Woven through her experiences as a cancer patient, Norton reminisces about her life experiences. Before she became an expatriate and moved to France and married Thibault, Norton had many occupations. She worked for three years as an inner-city 8th grade English and U.S. history teacher. She produced a game show in England. For three years, she and her best friend Rebecca ran a design company called Norton Whittaker Inc. that went bankrupt and nearly destroyed their friendship.

Norton chronicles her unilateral mastectomy [“What was left of my chest, my lone boob, served no purpose whatsoever but presented plenty of problems. If I wanted to appear presentable, I was forced to wear a falsie”], losing her hair [“no stubble, just smooth, rubbery skin stretched tight and waxy. I spent hours caressing it.”], chemotherapy [“About midway through the chemo my nails started to change color. My fingernails were so sensitive that I found myself lifting things with the heel of my palm and turning pages with my elbows. Slowly, the purple crept higher and higher up my nail bed and the white slowly pulled back to meet it.”], chemotherapy also caused her to void a grayish-brown noxious-smelling urine, hot flashes [they caused her to sweat right through her pillow even when sleeping in her underwear], fear of her mortality [“But what the therapist said was true: if I died prematurely Lucas wouldn’t even have any context in which to place me.”], and her distain for cancer survivor Lance “Live Well” Armstrong.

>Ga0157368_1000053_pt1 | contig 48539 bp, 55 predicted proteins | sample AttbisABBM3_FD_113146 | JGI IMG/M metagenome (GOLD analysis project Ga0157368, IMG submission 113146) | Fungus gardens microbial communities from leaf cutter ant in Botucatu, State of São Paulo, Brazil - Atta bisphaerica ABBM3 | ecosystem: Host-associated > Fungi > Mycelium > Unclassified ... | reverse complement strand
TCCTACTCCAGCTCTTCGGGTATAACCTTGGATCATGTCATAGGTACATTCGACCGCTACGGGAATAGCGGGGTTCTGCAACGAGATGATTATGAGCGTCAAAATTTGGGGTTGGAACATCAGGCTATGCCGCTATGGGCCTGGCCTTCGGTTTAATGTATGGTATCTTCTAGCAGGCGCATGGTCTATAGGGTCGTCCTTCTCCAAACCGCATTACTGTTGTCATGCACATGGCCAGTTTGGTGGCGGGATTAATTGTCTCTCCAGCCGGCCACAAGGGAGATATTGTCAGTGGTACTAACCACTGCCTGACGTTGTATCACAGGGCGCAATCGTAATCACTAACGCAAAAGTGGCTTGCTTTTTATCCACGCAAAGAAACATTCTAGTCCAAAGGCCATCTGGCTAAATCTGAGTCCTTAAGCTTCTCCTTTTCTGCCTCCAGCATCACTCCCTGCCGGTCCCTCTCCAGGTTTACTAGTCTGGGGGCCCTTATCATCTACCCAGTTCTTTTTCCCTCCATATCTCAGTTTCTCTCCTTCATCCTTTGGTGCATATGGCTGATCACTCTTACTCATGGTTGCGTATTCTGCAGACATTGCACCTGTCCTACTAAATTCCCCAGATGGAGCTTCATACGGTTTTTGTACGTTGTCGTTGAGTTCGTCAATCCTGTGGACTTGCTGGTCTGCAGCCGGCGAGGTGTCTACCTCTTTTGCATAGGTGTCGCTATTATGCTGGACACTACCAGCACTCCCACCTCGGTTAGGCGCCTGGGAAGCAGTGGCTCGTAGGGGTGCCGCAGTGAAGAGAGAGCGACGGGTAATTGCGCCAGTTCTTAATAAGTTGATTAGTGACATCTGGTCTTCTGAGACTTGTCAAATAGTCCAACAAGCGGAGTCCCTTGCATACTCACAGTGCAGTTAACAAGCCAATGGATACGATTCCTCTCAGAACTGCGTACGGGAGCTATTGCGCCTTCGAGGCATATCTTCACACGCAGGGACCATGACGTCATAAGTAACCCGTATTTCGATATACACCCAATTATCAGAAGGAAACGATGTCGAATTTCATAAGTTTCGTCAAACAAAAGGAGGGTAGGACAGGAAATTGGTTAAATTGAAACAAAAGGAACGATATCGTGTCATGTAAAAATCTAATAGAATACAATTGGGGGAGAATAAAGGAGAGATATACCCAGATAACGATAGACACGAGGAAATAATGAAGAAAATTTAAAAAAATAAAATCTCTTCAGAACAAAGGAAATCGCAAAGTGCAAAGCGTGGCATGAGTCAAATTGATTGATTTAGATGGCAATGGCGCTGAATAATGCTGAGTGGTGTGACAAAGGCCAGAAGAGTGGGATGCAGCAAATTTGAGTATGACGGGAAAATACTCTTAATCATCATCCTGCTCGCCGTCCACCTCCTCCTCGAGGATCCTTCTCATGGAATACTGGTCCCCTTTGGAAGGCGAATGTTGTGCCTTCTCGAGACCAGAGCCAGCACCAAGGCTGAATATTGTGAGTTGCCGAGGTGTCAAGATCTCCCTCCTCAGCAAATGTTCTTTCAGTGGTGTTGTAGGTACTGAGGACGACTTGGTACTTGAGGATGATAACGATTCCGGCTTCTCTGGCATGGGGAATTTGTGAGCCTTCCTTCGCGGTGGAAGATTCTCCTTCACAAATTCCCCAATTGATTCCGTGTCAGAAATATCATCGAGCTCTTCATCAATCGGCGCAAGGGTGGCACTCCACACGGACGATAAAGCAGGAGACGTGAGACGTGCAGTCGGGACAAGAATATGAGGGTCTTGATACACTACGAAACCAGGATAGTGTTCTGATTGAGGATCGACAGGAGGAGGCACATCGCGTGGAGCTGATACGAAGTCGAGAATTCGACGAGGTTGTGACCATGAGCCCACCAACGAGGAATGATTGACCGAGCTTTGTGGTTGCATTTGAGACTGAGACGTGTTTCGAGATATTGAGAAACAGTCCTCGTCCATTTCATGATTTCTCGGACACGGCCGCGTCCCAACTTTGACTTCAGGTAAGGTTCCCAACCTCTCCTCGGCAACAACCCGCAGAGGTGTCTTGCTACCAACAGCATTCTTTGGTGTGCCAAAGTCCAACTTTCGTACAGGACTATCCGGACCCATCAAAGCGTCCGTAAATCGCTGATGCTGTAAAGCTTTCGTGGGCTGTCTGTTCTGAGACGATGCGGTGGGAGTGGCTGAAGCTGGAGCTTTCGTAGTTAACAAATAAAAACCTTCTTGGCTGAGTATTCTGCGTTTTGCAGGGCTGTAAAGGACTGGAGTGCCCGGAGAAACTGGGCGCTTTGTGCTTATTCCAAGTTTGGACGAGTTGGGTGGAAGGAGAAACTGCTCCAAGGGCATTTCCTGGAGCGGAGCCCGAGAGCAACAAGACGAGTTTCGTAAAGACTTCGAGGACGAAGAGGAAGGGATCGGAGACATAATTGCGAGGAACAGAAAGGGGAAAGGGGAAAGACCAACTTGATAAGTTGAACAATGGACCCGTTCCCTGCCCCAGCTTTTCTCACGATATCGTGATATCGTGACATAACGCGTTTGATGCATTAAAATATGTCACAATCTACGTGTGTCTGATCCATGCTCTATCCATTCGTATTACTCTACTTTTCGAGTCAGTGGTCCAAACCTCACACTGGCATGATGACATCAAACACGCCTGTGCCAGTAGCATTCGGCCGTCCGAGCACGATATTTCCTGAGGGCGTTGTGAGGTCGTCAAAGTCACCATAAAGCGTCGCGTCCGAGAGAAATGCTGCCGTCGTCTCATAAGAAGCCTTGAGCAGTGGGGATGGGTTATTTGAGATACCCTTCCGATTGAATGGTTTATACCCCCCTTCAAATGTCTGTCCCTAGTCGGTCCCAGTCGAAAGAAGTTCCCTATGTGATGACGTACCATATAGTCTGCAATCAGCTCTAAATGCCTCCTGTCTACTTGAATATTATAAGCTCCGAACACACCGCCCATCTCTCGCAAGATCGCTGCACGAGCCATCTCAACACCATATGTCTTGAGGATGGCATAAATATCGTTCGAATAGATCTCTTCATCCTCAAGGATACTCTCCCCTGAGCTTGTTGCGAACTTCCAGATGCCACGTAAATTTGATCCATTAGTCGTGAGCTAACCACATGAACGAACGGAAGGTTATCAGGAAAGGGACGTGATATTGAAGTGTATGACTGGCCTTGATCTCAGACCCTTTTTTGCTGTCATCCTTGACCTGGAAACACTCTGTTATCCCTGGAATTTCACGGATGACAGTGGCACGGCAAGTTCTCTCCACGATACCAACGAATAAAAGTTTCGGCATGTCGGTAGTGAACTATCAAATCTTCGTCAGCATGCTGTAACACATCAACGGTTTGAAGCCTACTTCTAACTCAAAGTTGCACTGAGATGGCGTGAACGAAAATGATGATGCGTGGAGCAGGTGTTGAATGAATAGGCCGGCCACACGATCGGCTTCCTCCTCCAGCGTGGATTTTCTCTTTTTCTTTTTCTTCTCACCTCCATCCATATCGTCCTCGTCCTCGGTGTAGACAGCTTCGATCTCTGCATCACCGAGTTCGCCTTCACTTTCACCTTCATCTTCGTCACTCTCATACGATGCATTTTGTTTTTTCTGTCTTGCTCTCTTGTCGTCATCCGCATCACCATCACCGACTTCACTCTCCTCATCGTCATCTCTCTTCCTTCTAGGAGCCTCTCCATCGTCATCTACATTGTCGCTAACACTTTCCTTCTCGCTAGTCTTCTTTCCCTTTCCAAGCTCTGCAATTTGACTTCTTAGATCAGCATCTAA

There’s a plethora of memoirs in the bookstores these days but I assure you that you will not regret reading Norton’s Lopsided. Whether you have a connection to cancer or not, Lopsided is a scintillating read. Norton is your friend, your college classmate. She’s that sassy woman you want to join your book club or invite for a cup of coffee. Her sharp, sardonic sense of humor propels this book from page one. ( )